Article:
As with Thomas Kinkade, over at Happolati’s Miscellany recently, I noted the recent passing of Wiebo Ludwig, and am doing a longer, follow-up post here. As a Reformed believer who has lived in both Ontario and Alberta, I have a strong interest in the enigma that was Wiebo Ludwig.
Wiebo Ludwig was a complex character. He had fled with his family to Alberta from Ontario, to start a new life in the wilderness, off-the-grid in more ways than one – economic and energy and food self-sufficiency, as much as possible, but also to separate physically from the greater society at large, to keep themselves more morally pure; kinda like Anabaptists. Dutch Reformed types have historical precedent for doing this sort of thing; the early 19th-century founding of ‘De Colonie’ near what is now Grand Rapids, Michigan, was very much the same sort of thing; they fled from across the sea to a then-still-wilderness part of America, in order to freely practice their religion, and live according to the values they held to, where they felt they could not back in the Netherlands. Ludwig had felt his denomination had gone too much the way of the world, and wanted to separate out from them. (I myself belong to a denomination which broke away from the same one the Ludwigs left, so I have much sympathy.)
So Wiebo attempted a secession from society; like Noah, separating out himself and his extended family, going off on their own, to do their own thing. But the rest of the world wasn’t destroyed by flood; on the contrary, it encroached on him and his family, what with poisoning of their land from sour gas leaks on oil company property next to their farms. Sadly, the Ludwigs couldn’t even stop drilling under their property if they wished to, because in Alberta, property-owners only have ‘surface rights’, just a short distance underground, close to the surface; they don’t actually own all the land under their property. Oil companies rule Alberta, and can drill where they please, with the government’s blessing, since they bring in jobs and wealth to Alberta, doncha know.
Sour gas caused the Ludwigs to experience miscarriages in both the people in their compound, and their livestock; as well as deformities; health problems of all kinds…
And so, Wiebo Ludwig felt his back was against the wall, and like David, had to take on Goliath, i.e. the oil companies.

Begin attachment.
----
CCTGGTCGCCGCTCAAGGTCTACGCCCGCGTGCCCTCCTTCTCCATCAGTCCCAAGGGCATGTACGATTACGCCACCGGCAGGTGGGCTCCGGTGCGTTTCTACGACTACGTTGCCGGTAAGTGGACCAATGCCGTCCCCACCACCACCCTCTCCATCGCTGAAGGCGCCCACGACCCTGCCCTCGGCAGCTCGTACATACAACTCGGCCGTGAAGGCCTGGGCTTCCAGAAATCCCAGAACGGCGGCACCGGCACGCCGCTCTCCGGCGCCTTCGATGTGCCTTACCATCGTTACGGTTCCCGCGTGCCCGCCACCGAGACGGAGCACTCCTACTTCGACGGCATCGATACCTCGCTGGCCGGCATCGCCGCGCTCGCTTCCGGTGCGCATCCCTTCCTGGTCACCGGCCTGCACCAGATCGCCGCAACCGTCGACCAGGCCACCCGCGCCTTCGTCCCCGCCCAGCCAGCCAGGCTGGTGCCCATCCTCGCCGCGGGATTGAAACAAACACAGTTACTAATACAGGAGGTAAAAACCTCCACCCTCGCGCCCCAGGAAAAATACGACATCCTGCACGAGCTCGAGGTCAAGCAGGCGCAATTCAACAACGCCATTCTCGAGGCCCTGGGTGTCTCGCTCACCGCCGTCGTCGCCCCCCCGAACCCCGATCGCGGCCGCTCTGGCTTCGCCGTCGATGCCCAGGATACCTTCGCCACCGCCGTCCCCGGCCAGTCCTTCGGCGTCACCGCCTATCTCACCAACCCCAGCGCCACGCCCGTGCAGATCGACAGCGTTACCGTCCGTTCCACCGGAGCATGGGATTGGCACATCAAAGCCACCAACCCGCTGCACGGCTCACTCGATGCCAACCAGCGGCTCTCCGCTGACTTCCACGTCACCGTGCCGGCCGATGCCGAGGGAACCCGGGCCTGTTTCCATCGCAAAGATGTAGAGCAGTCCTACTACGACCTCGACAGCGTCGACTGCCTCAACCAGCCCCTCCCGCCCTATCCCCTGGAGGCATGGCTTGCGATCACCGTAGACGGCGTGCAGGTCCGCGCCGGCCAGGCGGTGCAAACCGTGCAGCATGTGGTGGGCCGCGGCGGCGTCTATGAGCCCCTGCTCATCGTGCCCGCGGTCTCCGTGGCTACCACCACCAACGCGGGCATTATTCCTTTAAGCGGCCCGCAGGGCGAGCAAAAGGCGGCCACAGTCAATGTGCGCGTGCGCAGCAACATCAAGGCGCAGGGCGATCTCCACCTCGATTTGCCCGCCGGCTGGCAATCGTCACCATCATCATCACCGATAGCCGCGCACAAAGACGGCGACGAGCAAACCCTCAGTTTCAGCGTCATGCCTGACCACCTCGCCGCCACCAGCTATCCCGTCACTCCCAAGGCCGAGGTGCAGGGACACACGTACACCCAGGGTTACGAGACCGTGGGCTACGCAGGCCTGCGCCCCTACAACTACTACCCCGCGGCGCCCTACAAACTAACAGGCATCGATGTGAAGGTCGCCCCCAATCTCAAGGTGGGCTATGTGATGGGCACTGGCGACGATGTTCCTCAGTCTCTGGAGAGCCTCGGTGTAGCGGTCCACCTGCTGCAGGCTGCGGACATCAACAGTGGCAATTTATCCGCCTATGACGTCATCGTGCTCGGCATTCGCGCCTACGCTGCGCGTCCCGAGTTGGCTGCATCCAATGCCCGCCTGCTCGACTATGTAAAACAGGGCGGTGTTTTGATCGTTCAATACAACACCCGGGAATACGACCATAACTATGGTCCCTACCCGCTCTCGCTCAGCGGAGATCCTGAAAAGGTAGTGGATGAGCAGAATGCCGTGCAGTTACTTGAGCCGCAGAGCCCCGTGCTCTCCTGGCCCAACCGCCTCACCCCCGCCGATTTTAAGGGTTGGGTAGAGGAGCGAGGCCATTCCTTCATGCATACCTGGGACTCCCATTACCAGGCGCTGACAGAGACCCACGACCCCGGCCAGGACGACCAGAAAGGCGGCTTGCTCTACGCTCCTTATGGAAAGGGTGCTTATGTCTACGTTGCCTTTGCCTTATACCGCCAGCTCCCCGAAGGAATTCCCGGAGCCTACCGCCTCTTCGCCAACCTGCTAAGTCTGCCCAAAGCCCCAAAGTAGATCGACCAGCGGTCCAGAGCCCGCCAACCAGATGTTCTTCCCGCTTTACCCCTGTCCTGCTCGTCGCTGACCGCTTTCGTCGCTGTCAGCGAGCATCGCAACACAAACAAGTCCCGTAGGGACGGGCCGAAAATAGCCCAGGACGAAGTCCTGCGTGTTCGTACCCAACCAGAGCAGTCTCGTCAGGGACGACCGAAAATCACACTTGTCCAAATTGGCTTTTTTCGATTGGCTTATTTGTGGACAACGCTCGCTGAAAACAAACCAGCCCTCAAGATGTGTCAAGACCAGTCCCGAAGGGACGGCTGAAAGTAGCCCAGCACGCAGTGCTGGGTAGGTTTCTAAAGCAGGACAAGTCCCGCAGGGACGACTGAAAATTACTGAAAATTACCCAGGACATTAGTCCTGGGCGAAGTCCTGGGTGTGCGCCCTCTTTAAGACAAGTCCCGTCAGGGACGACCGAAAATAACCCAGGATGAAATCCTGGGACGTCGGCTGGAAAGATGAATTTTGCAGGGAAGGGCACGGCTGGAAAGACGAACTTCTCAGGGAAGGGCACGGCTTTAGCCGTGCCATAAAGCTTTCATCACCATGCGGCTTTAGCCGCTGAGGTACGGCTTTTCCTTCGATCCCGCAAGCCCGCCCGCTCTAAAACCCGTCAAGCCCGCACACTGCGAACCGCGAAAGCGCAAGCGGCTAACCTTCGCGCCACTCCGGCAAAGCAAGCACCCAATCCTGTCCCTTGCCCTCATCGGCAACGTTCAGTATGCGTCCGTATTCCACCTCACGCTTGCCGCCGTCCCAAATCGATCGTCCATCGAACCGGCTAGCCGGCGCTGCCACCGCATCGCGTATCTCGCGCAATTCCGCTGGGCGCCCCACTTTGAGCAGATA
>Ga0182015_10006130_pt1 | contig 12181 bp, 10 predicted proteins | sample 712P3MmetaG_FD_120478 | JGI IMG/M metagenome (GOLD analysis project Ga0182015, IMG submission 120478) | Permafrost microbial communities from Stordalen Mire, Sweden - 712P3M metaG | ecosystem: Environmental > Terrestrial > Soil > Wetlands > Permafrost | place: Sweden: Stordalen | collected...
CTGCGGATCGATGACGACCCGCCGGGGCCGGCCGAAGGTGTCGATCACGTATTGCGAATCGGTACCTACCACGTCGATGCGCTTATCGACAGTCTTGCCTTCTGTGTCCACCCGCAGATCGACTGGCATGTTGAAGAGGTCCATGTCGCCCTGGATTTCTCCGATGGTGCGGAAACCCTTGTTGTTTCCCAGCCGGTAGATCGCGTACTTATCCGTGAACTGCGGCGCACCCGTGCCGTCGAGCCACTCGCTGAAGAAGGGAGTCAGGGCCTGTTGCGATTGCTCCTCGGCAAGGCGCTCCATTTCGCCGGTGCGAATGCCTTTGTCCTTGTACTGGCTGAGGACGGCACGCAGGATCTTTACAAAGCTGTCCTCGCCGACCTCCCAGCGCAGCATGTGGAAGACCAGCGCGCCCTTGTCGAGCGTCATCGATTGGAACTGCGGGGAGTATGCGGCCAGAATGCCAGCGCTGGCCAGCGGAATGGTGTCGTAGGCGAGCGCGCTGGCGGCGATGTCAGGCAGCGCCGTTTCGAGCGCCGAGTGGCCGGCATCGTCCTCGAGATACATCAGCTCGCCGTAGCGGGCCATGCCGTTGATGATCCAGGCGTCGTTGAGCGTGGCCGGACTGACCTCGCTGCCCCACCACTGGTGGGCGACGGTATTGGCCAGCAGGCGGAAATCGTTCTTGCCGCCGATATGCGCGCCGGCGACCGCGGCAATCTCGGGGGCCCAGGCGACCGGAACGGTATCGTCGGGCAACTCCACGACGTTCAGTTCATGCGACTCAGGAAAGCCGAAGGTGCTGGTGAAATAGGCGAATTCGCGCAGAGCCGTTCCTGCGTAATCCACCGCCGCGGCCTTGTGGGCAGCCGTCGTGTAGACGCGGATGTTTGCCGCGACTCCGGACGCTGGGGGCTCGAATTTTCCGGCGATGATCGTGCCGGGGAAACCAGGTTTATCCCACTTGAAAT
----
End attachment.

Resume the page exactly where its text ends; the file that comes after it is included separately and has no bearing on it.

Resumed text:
And so, he did. Creating lots of enemies, but also winning unexpected allies; environmentalist leftists who otherwise wouldn’t have much time for a patriarchical, traditionalist Calvinist separatist-community-leader.
Pipe bombs exploded; oil company equipment was damaged. Locals came to hate him, since the oil industry is the main source of most people’s livelihoods in that part of Alberta.
Then came the unfortunate Karman Willis incident; a buncha idiot teenagers went joyriding onto the compound late one night. Shots were fired, and a teenage girl ended up dead. The white-knighting, pedestalizing, overly-chivalrous outraged locals wanted the Ludwigs run out of town on a rail, if they’d had their druthers. But nothing was proven, no charges were laid. IMO, the stupid teens had no-one to blame but themselves. Not a good idea to ride onto the property of people who legitimately have reason to feel targeted – even if their tactics were part of the reason – in the middle of the night. Sometimes, dumbass teens who do dumbass teen things have to pay with their lives. Oh well.
Things quieted down after that, but Ludwig kept up his struggle against the oil companies.
Was he right to act as he did? Was he wrong? I don’t know. I sympathize greatly, though. And am inclined to agree, that sometimes, one has to do, what one feels one has to do.
Ludwig was interviewed recently, when he knew his days were coming to an end; that interview is here.
R.I.P., Brother Ludwig.
I recommend highly Andrew Nikiforuk’s Saboteurs: Wiebo Ludwig’s War Against Big Oil; an excellent book; gives much background into Ludwig’s past, and formational life experiences, including here in Ontario.
I also recommend the 2011 National Film Board of Canada documentary Wiebo’s War; like the book, lays out the whole story, but takes you inside the Trickle Creek compound, to let you meet the rest of the family, too. Well done; surprisingly rivetting, for a documentary – and fairly balanced, also surprisingly.
*Update: Andrew Nikiforuk, who wrote the book mentioned above, wrote an obituary for Wiebo Ludwig, here.
**Update: BTW, they’re still there…